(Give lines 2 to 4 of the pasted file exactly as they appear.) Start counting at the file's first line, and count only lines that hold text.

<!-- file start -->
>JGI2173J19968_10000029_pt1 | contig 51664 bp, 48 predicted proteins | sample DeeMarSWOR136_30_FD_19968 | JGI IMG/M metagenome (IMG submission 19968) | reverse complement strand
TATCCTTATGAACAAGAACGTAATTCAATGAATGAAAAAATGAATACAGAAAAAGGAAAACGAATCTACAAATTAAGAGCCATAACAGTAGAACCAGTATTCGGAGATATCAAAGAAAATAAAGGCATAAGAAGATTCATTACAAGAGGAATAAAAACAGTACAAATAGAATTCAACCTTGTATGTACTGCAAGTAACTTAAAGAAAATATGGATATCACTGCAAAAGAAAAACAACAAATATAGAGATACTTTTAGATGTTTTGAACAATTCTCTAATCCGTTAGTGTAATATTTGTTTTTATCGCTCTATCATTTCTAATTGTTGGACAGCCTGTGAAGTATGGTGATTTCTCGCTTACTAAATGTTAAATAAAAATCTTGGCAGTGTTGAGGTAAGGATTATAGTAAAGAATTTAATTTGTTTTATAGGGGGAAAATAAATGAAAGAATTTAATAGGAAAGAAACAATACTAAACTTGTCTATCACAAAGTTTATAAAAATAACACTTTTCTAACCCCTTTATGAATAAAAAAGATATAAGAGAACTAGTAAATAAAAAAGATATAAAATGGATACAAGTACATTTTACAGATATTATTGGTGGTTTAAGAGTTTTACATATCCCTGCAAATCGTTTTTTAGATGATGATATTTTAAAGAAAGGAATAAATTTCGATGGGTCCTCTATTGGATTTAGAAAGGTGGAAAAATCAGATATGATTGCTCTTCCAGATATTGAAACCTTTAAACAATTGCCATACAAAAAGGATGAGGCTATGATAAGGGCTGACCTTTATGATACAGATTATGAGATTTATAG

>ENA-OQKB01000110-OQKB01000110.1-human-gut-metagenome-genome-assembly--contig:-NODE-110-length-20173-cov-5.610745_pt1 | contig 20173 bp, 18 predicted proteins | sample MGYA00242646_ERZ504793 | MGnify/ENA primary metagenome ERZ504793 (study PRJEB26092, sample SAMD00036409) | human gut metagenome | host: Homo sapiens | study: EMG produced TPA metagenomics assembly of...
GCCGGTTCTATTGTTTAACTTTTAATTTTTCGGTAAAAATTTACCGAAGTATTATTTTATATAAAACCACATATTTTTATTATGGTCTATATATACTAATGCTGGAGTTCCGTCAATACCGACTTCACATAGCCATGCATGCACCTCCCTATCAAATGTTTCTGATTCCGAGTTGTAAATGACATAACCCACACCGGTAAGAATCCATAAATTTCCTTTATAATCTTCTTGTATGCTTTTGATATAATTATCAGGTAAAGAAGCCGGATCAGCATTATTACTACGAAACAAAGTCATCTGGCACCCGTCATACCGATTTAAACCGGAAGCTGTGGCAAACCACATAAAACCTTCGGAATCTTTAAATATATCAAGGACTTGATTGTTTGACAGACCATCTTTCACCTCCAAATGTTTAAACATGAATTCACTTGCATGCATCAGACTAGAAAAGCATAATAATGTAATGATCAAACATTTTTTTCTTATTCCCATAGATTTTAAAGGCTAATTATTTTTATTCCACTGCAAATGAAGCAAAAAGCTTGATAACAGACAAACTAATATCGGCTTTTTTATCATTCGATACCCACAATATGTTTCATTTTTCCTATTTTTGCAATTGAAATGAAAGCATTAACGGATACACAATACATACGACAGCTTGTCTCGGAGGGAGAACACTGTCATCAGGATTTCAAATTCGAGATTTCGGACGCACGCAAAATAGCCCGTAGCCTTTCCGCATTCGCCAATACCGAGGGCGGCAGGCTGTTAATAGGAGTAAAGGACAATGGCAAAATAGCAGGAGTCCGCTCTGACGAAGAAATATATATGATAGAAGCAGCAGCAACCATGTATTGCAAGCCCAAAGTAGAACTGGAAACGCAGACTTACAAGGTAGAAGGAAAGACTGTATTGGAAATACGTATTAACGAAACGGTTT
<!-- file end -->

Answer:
TATCCTTATGAACAAGAACGTAATTCAATGAATGAAAAAATGAATACAGAAAAAGGAAAACGAATCTACAAATTAAGAGCCATAACAGTAGAACCAGTATTCGGAGATATCAAAGAAAATAAAGGCATAAGAAGATTCATTACAAGAGGAATAAAAACAGTACAAATAGAATTCAACCTTGTATGTACTGCAAGTAACTTAAAGAAAATATGGATATCACTGCAAAAGAAAAACAACAAATATAGAGATACTTTTAGATGTTTTGAACAATTCTCTAATCCGTTAGTGTAATATTTGTTTTTATCGCTCTATCATTTCTAATTGTTGGACAGCCTGTGAAGTATGGTGATTTCTCGCTTACTAAATGTTAAATAAAAATCTTGGCAGTGTTGAGGTAAGGATTATAGTAAAGAATTTAATTTGTTTTATAGGGGGAAAATAAATGAAAGAATTTAATAGGAAAGAAACAATACTAAACTTGTCTATCACAAAGTTTATAAAAATAACACTTTTCTAACCCCTTTATGAATAAAAAAGATATAAGAGAACTAGTAAATAAAAAAGATATAAAATGGATACAAGTACATTTTACAGATATTATTGGTGGTTTAAGAGTTTTACATATCCCTGCAAATCGTTTTTTAGATGATGATATTTTAAAGAAAGGAATAAATTTCGATGGGTCCTCTATTGGATTTAGAAAGGTGGAAAAATCAGATATGATTGCTCTTCCAGATATTGAAACCTTTAAACAATTGCCATACAAAAAGGATGAGGCTATGATAAGGGCTGACCTTTATGATACAGATTATGAGATTTATAG

>ENA-OQKB01000110-OQKB01000110.1-human-gut-metagenome-genome-assembly--contig:-NODE-110-length-20173-cov-5.610745_pt1 | contig 20173 bp, 18 predicted proteins | sample MGYA00242646_ERZ504793 | MGnify/ENA primary metagenome ERZ504793 (study PRJEB26092, sample SAMD00036409) | human gut metagenome | host: Homo sapiens | study: EMG produced TPA metagenomics assembly of...
GCCGGTTCTATTGTTTAACTTTTAATTTTTCGGTAAAAATTTACCGAAGTATTATTTTATATAAAACCACATATTTTTATTATGGTCTATATATACTAATGCTGGAGTTCCGTCAATACCGACTTCACATAGCCATGCATGCACCTCCCTATCAAATGTTTCTGATTCCGAGTTGTAAATGACATAACCCACACCGGTAAGAATCCATAAATTTCCTTTATAATCTTCTTGTATGCTTTTGATATAATTATCAGGTAAAGAAGCCGGATCAGCATTATTACTACGAAACAAAGTCATCTGGCACCCGTCATACCGATTTAAACCGGAAGCTGTGGCAAACCACATAAAACCTTCGGAATCTTTAAATATATCAAGGACTTGATTGTTTGACAGACCATCTTTCACCTCCAAATGTTTAAACATGAATTCACTTGCATGCATCAGACTAGAAAAGCATAATAATGTAATGATCAAACATTTTTTTCTTATTCCCATAGATTTTAAAGGCTAATTATTTTTATTCCACTGCAAATGAAGCAAAAAGCTTGATAACAGACAAACTAATATCGGCTTTTTTATCATTCGATACCCACAATATGTTTCATTTTTCCTATTTTTGCAATTGAAATGAAAGCATTAACGGATACACAATACATACGACAGCTTGTCTCGGAGGGAGAACACTGTCATCAGGATTTCAAATTCGAGATTTCGGACGCACGCAAAATAGCCCGTAGCCTTTCCGCATTCGCCAATACCGAGGGCGGCAGGCTGTTAATAGGAGTAAAGGACAATGGCAAAATAGCAGGAGTCCGCTCTGACGAAGAAATATATATGATAGAAGCAGCAGCAACCATGTATTGCAAGCCCAAAGTAGAACTGGAAACGCAGACTTACAAGGTAGAAGGAAAGACTGTATTGGAAATACGTATTAACGAAACGGTTT